Session 4: Adapting Assessment Tools

Aims

To educate fellows about how to select and adapt evidence-based assessment tools for community settings

Objectives

By the end of this session, participants will:
  1. Be able to define the major characteristics of a well-validated measure (at least 2 forms of validity and 2 forms of reliability)
  2. Identify 3 questions that assess the appropriateness of a measure for a particular community setting
  3. Design a study to develop a new measure, or adapt and/or validate a measure for use in a new setting

Key Terms

  • Validity: How well does the test measure what it is intended to measure?
  • Reliability: Reproducibility of a measurement

Agenda

  • 09:00-09:15: Why measurement matters
  • 09:15-09:45: How to choose evidence-based measurement tools for your project
  • 09:45-10:00: How to develop or adapt evidence-based assessment tools
  • 10:00-10:20: Example – Development of the Prodromal Questionnaire
  • 10:20-11:00: Fellows discuss assignments
  • 11:00 -11:10: Break
  • 11:10-12:00: RSG

Readings

Teaching Materials

Supplemental Resources

  • None

Assignments

  • Before class: Choose one or two measures needed for your community project.  Are these measures evidence- based?  Why or why not? Are these measures appropriate for the population in your project?  Why or why not?
  • During class: Discuss answers above. Do you need to choose new measures or adapt these measures in any way for your project?  Develop plan for choosing or adapting measures.

Summaries of Objectives

  1. Be able to define the major characteristics of a well-validated measure (at least 2 forms of validity and 2 forms of reliability):
    1. The two major forms of test validity are internal validity, which includes face validity and construct/content validity, and external validity.  External validity includes convergent validity (concurrent validity and predictive validity), as well as discriminant validity.
    2. Common forms of test reliability include inter-rater reliability, test-retest reliability and internal consistency.
  2. Identify 3 questions that assess the appropriateness of a measure for a particular community setting:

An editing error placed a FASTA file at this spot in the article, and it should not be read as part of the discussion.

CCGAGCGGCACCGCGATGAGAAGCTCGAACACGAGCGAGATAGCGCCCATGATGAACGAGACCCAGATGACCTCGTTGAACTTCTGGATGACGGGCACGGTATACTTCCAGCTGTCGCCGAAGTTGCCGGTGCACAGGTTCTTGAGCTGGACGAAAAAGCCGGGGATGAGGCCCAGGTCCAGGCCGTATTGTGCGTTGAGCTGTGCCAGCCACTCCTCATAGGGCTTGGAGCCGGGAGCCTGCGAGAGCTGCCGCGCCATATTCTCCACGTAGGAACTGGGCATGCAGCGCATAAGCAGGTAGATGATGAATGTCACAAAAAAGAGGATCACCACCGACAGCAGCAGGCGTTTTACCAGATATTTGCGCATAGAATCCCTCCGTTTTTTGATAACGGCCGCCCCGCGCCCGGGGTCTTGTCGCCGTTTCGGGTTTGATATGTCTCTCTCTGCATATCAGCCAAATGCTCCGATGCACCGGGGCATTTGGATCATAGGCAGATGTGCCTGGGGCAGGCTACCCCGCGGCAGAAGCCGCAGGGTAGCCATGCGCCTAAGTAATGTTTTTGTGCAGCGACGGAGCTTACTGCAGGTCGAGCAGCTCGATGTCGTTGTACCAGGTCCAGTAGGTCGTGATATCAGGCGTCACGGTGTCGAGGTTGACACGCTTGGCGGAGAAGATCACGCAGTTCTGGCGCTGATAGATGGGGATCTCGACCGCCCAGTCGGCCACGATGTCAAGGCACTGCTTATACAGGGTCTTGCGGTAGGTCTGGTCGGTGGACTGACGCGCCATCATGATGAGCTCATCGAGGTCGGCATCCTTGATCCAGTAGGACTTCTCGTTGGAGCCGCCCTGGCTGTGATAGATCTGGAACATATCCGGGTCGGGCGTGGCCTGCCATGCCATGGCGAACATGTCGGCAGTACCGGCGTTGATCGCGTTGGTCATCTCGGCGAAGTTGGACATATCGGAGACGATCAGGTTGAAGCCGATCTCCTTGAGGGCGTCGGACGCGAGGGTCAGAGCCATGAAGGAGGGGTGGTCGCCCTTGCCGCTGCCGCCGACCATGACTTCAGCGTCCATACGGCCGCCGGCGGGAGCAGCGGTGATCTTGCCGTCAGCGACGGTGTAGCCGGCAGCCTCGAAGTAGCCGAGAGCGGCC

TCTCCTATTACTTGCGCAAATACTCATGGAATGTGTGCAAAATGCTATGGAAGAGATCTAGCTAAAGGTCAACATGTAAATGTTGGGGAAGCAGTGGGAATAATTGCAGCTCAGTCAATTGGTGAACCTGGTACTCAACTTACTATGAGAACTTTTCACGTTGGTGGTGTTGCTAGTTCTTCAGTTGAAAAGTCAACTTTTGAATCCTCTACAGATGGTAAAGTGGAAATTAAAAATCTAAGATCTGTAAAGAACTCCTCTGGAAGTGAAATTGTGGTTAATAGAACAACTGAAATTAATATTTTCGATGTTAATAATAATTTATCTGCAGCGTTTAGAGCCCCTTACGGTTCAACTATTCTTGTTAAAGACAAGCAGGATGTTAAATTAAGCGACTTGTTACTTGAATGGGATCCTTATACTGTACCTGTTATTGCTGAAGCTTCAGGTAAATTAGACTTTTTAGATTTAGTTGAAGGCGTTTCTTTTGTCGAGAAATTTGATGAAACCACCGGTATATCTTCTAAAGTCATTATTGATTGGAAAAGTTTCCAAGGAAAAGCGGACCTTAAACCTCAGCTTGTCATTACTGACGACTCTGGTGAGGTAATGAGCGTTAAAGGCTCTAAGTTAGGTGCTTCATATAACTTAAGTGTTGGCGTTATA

1. Is your population similar to the normative sample used in the development of the measure?  Assess for: Age? Ethnicity? Gender? Educational attainment? Socioeconomic status?
    2. If the measure was translated into a second language, was it validated in the new language?
    3. Was the setting of the validation of the measure similar to your setting (e.g. school, community clinic, etc.)?
    4. Is the assessment modality appropriate (e.g. self-report, interview, focus group, computerized assessment)?
    5. Does this measure provide outcome data that is relevant to your population? What outcomes are important to them?
    6. Is it feasible to use this measure in your study or program?
  3. Design a study to develop a new measure, or adapt and/or validate a measure for use in a new setting.
    1. Common ways of adapting a measure are to shorten it, translate it, change the mode of administration, or use it with a new population or in a new setting.

Assessment Data and Learner Feedback

  • Learners discuss the objectives with the instructors and with each other in terms of choosing or adapting a measurement tool for their particular project.  This is completed in class, with feedback from the group.

Teaching Tips/FAQ

  • At UCSF, the example of developing and adapting a measurement tool was the Prodromal Questionnaire, a self-report measure for assessing a psychosis risk syndrome.  In other settings, it may be appropriate to describe the development of a measure with which the instructors are familiar or which is of particular relevance to the learners.
  • Learners should be encouraged to bring the results of these discussions back to their mentors in designing their projects.
  • Having the group provide feedback is a good way to utilize expertise within the group of both community and academic fellows, as well as to encourage more participatory discussion.

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